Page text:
Dion wades on as criticism grows
By Randall Palmer
OTTAWA (Reuters) - Canadian Liberal leader Stephane Dion, whose party is trailing the ruling Conservatives badly in the polls ahead of the Oct 14 election, stood his ground on Tuesday as rumblings of discontent with his campaign grew louder.
The campaign -- already marred by poor planning, difficulty communicating and an environmental tax message that has failed to capture the public's imagination -- is now also being undermined by media stories of discord within party ranks.
Liberal officials, usually unnamed, are being quoted saying they made a mistake when they picked Dion, a former university professor, as a compromise candidate to be party leader in December 2006.
Dion tries to sweep the criticism aside.
"I (have) never been stopped by anonymous sources, and we have a mission to deliver for this country," Dion told a news conference in Nova Scotia in answer to repeated questioning about unhappiness in the ranks.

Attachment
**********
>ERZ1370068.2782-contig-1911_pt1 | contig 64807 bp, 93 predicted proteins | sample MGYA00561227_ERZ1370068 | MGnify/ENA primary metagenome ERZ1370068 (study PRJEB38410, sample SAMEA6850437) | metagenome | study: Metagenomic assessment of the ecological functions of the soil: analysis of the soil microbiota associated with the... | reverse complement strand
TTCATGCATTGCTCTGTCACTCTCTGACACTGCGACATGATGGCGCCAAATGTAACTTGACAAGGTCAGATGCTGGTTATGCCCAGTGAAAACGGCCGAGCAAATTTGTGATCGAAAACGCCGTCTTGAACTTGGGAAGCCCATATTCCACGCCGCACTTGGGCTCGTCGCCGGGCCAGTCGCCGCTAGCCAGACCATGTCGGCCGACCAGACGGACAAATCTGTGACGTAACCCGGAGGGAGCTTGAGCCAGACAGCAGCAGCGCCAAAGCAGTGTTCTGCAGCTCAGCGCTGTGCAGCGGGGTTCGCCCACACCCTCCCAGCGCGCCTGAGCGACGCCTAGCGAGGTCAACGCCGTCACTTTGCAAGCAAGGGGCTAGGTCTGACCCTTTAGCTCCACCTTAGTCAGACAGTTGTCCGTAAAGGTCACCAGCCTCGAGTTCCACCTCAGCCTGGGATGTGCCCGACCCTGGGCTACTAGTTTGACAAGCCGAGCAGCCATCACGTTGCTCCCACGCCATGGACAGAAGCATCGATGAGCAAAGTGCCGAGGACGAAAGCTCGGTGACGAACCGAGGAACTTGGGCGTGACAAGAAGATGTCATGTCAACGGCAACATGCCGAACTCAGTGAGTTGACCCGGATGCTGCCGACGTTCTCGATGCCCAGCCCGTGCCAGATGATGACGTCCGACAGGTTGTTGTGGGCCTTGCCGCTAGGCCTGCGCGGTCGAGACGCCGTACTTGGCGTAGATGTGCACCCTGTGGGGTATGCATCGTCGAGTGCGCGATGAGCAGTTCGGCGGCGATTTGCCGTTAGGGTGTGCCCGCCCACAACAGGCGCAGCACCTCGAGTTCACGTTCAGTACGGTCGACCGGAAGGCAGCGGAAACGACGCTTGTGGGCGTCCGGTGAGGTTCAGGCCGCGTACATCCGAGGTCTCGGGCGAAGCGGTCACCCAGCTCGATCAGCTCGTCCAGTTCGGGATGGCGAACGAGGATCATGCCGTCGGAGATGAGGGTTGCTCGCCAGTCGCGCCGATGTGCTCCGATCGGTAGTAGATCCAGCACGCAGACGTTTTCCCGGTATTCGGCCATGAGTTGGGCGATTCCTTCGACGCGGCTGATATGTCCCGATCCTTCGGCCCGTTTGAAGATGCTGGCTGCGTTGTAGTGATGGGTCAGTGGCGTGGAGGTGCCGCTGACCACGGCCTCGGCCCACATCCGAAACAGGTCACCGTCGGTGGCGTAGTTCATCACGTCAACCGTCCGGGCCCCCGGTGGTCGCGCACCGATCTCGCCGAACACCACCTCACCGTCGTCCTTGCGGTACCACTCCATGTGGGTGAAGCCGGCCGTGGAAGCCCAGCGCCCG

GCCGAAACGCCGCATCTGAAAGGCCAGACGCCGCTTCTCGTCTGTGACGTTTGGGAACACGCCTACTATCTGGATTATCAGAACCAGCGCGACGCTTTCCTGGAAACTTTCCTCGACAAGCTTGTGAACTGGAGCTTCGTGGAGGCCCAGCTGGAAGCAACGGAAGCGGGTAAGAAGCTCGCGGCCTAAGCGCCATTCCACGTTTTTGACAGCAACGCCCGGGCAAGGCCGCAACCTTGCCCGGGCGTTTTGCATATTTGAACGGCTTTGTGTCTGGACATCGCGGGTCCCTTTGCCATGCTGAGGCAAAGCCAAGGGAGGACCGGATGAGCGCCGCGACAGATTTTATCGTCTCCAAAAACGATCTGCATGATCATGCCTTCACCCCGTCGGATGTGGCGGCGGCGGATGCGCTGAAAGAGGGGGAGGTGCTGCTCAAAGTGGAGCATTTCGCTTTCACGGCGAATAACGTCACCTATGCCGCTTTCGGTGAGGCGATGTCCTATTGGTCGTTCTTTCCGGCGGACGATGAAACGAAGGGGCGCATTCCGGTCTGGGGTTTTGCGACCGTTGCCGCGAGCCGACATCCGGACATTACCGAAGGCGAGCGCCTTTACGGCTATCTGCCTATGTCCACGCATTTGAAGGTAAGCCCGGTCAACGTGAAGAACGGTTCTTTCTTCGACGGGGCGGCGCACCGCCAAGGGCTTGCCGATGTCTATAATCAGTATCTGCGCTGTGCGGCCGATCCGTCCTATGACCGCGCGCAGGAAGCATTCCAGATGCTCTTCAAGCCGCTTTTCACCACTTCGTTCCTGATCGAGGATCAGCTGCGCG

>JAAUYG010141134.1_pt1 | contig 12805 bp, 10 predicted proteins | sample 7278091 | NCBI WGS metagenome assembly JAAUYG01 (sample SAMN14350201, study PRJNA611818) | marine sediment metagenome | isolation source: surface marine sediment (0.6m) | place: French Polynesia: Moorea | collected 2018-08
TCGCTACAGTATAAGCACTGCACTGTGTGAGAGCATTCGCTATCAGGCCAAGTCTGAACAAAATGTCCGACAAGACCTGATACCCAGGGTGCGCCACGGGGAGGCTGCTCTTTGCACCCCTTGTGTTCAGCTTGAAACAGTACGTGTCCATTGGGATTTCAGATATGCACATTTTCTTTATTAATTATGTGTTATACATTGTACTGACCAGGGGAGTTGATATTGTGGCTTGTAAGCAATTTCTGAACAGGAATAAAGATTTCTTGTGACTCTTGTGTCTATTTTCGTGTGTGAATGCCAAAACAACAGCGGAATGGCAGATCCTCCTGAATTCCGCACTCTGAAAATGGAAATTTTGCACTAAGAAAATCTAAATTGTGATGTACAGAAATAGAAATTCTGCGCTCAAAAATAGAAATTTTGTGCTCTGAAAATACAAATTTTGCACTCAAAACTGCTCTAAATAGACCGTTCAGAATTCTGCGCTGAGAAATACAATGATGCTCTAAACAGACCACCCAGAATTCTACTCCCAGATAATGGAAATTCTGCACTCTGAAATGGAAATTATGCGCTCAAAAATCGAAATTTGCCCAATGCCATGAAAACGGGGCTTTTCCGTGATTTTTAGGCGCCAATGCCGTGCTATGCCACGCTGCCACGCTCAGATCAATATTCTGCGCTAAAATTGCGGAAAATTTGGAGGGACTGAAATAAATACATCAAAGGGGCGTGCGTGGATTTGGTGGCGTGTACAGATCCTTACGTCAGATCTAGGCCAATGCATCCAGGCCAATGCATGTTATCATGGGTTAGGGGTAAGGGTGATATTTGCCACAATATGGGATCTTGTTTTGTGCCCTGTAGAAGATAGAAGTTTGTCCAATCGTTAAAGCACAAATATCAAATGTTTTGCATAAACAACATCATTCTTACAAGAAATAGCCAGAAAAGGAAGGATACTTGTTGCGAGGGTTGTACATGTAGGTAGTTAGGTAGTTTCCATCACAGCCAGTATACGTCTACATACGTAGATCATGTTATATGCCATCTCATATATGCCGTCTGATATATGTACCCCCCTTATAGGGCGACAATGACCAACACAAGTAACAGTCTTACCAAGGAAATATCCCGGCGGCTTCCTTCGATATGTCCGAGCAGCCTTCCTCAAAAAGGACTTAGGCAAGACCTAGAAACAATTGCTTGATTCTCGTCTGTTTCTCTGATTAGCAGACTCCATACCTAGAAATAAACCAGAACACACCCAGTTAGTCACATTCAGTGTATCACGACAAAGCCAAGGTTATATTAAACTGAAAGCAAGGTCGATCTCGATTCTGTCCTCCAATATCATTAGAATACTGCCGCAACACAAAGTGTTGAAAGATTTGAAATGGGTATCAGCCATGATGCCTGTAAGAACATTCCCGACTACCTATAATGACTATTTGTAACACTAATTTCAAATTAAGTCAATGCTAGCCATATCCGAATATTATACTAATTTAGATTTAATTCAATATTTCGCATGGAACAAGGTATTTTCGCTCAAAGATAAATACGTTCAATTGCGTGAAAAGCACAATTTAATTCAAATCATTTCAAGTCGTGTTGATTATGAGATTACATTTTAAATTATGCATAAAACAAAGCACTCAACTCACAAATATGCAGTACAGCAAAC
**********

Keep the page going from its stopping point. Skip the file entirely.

The Liberals have run Canada longer than any other party but their performance in the current campaign is such that one pollster has even raised the possibility of them being driven into third place in the election standings.
Ekos pollster Paul Adams says his firm's data showed "a dramatic tightening in the race for second spot, with the New Democrats now within striking distance of overtaking the Liberals."
His most recent data showed the Conservatives, led by Prime Minister Stephen Harper, at 38 percent support and the Liberals at 23, with the left-of-center New Democrats at 19. Continued...